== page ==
Here are 5 steps for nurturing your postpartum experience when separated from your baby.

1. SPEAK YOUR REALITY

It might feel like nobody will truly understand what you are going through or how you’re feeling. But leaning on trusted friends, family, and parents within local and online support groups can fulfill your need for community. The process of sharing your experience and how it feels to you – and allowing for those feelings to evolve – is essential to releasing your grief. 

Give yourself space to share about your journey and set aside notions of it being “too much” or “insignificant.” I promise you, it’s not. Every reality is valid and every parent is deserving of being heard with compassion and respect. Observe your emotions and allow yourself to move through them. It’s okay to feel many feelings at the same time, to switch between emotions, and to cry, rage, and laugh. These are all part of the human experience.

flowers in windowsill

2. COMMUNICATE YOUR NEEDS

It would be wonderful if everyone was programmed to anticipate our needs, right? Sometimes they can, but other times our people aren’t sure how to help, or are afraid of crossing boundaries. Taking a deep, heartening breath and letting them know when you need them can be helpful to you both. In our culture, we are conditioned not to ask for help, but the truth is everyone needs it sometimes! If you are hesitating asking because you don’t want to be burdensome, remember that your support team loves you, and their gestures are investments of compassion.

 If you are away from your family, or if they are not able to help you in all of the ways that would best serve you, pooling money to hire a doula, household or meal services, or some self-care modalities can help you focus on nurturing yourself in this important time.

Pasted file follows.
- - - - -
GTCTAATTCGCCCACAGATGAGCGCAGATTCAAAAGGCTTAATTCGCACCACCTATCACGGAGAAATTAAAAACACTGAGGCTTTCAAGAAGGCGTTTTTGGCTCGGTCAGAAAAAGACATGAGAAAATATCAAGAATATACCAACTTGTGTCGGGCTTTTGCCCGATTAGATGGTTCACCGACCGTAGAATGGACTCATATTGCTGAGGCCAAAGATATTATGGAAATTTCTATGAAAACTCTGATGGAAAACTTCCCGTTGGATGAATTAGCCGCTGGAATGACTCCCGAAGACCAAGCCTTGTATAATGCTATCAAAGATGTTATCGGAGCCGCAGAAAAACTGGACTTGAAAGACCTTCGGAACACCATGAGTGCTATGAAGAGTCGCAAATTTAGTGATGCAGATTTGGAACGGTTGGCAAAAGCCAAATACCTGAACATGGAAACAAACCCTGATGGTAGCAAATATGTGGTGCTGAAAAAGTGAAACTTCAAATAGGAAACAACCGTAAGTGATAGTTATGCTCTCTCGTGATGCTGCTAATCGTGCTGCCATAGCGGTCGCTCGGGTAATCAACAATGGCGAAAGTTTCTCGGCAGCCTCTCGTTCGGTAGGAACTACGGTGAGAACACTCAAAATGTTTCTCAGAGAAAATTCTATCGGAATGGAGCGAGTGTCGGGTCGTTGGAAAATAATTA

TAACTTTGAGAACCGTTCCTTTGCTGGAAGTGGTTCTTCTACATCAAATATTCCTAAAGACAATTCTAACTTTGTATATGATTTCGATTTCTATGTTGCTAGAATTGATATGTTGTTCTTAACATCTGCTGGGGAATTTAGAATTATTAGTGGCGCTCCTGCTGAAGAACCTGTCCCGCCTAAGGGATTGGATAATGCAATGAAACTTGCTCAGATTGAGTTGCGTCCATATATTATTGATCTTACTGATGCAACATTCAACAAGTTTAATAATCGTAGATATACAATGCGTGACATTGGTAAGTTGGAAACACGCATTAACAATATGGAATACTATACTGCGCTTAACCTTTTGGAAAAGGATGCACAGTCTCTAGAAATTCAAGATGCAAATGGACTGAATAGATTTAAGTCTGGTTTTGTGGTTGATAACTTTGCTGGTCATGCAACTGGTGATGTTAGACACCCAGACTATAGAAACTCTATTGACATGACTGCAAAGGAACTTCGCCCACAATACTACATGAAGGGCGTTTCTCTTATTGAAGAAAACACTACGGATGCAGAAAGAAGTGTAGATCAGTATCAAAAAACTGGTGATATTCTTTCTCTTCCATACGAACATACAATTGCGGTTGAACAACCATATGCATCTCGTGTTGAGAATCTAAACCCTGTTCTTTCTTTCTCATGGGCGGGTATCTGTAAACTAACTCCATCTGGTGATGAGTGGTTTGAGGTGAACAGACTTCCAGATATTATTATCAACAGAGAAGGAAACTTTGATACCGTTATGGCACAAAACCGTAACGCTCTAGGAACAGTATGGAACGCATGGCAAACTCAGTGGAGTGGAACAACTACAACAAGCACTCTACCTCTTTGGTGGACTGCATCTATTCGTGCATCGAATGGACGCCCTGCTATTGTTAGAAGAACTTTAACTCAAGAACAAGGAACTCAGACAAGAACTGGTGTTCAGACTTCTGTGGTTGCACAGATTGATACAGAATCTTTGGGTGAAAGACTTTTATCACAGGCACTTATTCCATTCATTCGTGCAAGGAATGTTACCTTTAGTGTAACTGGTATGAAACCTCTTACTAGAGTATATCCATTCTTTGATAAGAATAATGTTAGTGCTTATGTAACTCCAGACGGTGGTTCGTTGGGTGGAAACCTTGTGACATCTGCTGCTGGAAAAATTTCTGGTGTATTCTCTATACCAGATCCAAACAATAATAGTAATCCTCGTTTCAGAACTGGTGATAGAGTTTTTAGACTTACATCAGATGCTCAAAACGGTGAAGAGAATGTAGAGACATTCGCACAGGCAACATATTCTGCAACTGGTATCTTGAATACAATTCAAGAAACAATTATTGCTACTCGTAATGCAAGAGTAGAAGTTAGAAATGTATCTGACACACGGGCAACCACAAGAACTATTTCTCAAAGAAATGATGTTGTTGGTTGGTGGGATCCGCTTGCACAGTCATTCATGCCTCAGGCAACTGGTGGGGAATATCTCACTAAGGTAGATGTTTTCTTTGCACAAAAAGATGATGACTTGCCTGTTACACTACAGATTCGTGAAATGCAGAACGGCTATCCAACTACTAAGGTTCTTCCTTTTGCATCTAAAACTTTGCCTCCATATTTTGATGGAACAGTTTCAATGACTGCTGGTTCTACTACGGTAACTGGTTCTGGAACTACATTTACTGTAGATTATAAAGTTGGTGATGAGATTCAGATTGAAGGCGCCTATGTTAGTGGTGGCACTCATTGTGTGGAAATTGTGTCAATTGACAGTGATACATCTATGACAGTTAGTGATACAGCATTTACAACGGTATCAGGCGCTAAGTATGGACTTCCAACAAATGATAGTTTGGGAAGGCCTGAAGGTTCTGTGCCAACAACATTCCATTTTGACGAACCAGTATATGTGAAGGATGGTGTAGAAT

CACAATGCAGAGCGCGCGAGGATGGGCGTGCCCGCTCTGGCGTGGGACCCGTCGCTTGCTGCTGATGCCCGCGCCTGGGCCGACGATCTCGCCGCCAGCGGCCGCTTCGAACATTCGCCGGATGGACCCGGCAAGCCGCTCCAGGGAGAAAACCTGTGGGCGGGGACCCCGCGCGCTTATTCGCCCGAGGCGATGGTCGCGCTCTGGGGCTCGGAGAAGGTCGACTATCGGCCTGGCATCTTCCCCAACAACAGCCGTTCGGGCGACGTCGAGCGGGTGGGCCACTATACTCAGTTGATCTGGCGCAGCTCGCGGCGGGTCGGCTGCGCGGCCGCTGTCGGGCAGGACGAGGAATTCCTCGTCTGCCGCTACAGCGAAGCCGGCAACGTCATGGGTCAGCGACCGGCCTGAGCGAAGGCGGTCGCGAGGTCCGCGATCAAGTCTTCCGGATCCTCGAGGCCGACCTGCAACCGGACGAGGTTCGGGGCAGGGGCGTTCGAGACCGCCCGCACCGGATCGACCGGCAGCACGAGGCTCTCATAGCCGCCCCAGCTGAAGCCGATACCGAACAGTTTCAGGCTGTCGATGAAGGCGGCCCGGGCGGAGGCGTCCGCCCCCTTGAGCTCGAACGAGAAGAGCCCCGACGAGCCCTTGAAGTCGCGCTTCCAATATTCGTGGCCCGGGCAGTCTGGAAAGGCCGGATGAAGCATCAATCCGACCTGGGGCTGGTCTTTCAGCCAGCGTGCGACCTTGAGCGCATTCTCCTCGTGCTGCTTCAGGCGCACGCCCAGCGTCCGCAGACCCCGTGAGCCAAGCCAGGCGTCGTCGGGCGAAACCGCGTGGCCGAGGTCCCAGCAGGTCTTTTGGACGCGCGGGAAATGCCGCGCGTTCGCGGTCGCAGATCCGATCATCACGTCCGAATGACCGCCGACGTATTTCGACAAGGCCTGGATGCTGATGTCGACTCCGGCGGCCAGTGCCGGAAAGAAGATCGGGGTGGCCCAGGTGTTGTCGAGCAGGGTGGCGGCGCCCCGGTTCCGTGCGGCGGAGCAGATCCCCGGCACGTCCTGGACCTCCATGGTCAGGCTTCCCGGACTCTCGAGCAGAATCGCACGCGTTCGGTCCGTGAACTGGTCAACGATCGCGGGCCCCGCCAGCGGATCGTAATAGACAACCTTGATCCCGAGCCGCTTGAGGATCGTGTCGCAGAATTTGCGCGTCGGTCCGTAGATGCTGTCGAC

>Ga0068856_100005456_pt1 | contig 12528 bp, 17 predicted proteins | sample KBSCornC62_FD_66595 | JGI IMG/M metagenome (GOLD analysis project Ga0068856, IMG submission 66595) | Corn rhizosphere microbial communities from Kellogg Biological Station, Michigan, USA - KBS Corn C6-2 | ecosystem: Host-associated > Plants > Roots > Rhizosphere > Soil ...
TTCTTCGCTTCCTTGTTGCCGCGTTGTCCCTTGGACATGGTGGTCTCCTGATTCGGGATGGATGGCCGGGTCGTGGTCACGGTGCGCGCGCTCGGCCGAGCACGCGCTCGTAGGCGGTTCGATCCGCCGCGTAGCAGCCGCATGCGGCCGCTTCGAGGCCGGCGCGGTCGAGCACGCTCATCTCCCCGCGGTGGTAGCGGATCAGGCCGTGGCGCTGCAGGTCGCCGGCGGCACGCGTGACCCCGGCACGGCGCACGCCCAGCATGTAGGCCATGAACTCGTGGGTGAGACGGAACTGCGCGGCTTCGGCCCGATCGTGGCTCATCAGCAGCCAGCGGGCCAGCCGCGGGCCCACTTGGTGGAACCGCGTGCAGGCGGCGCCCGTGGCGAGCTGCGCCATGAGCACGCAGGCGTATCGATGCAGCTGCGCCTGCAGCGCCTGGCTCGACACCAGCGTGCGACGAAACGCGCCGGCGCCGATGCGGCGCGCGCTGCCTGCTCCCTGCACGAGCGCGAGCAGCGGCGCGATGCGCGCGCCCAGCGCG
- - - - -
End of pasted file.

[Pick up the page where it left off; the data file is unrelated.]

3. CREATE A MINDFUL ENVIRONMENT

Do what you can to create a warm, cozy, nourishing environment in your home, hospital and while traveling. It may take some creative energy, especially when your focus is on your baby. Recruit your support people to help you promote rest, healing, and good nutrition whenever and however possible. 

Warm showers, baths, and saunas can be utilized at home and hotels. Choose restaurants and to-go meals that are warm, oily, mushy, and made of fresh ingredients. Soups & broths are great options. Pranayama (conscious breathing) can be brought with you anywhere and used in any setting.

holding hands
woman with tea mug

4. HONOR YOUR NEED TO NURTURE

The shifts within our bodies and minds when we become pregnant light the neural pathways for an urge to nurture other beings. This manifests slightly different for everyone and is one of our biological postpartum expectations. Of course, meeting this need to nurture can look many different ways, too. However you find comfort is totally okay. I encourage you to do what feels good for you, and what brings you joy.